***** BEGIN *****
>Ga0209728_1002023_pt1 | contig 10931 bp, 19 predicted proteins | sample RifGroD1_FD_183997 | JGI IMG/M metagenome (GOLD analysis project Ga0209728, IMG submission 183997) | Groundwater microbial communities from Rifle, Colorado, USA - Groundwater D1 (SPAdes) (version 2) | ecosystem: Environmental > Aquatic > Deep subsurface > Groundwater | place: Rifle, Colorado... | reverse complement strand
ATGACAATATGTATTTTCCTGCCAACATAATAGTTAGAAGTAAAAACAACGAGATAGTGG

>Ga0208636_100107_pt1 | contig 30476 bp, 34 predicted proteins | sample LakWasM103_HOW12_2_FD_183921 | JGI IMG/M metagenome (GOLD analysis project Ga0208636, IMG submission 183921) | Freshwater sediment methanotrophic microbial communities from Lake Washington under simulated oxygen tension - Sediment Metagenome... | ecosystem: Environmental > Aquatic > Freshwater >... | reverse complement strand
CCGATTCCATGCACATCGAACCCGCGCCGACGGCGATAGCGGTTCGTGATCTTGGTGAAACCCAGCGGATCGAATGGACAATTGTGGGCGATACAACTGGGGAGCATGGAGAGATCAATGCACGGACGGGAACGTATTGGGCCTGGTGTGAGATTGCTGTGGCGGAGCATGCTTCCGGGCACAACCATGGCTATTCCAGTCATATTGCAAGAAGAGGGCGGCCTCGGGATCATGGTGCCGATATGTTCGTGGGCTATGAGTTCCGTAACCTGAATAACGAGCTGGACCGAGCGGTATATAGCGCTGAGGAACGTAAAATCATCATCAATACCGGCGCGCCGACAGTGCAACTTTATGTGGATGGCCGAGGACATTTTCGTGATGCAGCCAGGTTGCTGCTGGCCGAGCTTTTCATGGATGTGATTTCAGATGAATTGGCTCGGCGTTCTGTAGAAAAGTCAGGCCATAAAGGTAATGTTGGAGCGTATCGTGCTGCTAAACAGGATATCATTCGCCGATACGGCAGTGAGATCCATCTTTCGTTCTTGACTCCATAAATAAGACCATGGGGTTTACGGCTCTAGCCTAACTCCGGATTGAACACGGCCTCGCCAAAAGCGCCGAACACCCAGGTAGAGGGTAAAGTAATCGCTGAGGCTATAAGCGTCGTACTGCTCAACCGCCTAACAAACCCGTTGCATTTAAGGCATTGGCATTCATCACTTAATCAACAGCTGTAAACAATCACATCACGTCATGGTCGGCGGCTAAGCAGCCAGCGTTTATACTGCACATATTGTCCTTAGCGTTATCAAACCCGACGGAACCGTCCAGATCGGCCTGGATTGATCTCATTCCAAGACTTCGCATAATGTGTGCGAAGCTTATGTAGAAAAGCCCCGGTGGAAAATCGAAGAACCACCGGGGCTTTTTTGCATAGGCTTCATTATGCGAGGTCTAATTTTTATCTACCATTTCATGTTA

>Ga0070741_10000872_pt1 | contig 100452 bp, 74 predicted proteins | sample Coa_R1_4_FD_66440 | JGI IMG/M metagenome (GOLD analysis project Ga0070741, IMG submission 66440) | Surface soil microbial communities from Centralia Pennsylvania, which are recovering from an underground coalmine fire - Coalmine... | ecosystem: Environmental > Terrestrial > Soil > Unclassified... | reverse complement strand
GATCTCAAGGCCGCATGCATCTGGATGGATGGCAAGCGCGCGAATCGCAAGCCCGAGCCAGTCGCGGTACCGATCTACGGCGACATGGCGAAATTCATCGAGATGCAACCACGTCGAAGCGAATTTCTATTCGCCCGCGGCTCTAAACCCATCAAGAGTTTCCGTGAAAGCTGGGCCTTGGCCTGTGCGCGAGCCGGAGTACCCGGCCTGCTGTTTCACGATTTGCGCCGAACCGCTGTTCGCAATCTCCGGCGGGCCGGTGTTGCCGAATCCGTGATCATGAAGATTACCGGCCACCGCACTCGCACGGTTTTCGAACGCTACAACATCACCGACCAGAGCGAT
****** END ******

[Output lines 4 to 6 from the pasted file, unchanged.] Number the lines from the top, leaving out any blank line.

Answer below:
CCGATTCCATGCACATCGAACCCGCGCCGACGGCGATAGCGGTTCGTGATCTTGGTGAAACCCAGCGGATCGAATGGACAATTGTGGGCGATACAACTGGGGAGCATGGAGAGATCAATGCACGGACGGGAACGTATTGGGCCTGGTGTGAGATTGCTGTGGCGGAGCATGCTTCCGGGCACAACCATGGCTATTCCAGTCATATTGCAAGAAGAGGGCGGCCTCGGGATCATGGTGCCGATATGTTCGTGGGCTATGAGTTCCGTAACCTGAATAACGAGCTGGACCGAGCGGTATATAGCGCTGAGGAACGTAAAATCATCATCAATACCGGCGCGCCGACAGTGCAACTTTATGTGGATGGCCGAGGACATTTTCGTGATGCAGCCAGGTTGCTGCTGGCCGAGCTTTTCATGGATGTGATTTCAGATGAATTGGCTCGGCGTTCTGTAGAAAAGTCAGGCCATAAAGGTAATGTTGGAGCGTATCGTGCTGCTAAACAGGATATCATTCGCCGATACGGCAGTGAGATCCATCTTTCGTTCTTGACTCCATAAATAAGACCATGGGGTTTACGGCTCTAGCCTAACTCCGGATTGAACACGGCCTCGCCAAAAGCGCCGAACACCCAGGTAGAGGGTAAAGTAATCGCTGAGGCTATAAGCGTCGTACTGCTCAACCGCCTAACAAACCCGTTGCATTTAAGGCATTGGCATTCATCACTTAATCAACAGCTGTAAACAATCACATCACGTCATGGTCGGCGGCTAAGCAGCCAGCGTTTATACTGCACATATTGTCCTTAGCGTTATCAAACCCGACGGAACCGTCCAGATCGGCCTGGATTGATCTCATTCCAAGACTTCGCATAATGTGTGCGAAGCTTATGTAGAAAAGCCCCGGTGGAAAATCGAAGAACCACCGGGGCTTTTTTGCATAGGCTTCATTATGCGAGGTCTAATTTTTATCTACCATTTCATGTTA

>Ga0070741_10000872_pt1 | contig 100452 bp, 74 predicted proteins | sample Coa_R1_4_FD_66440 | JGI IMG/M metagenome (GOLD analysis project Ga0070741, IMG submission 66440) | Surface soil microbial communities from Centralia Pennsylvania, which are recovering from an underground coalmine fire - Coalmine... | ecosystem: Environmental > Terrestrial > Soil > Unclassified... | reverse complement strand
GATCTCAAGGCCGCATGCATCTGGATGGATGGCAAGCGCGCGAATCGCAAGCCCGAGCCAGTCGCGGTACCGATCTACGGCGACATGGCGAAATTCATCGAGATGCAACCACGTCGAAGCGAATTTCTATTCGCCCGCGGCTCTAAACCCATCAAGAGTTTCCGTGAAAGCTGGGCCTTGGCCTGTGCGCGAGCCGGAGTACCCGGCCTGCTGTTTCACGATTTGCGCCGAACCGCTGTTCGCAATCTCCGGCGGGCCGGTGTTGCCGAATCCGTGATCATGAAGATTACCGGCCACCGCACTCGCACGGTTTTCGAACGCTACAACATCACCGACCAGAGCGAT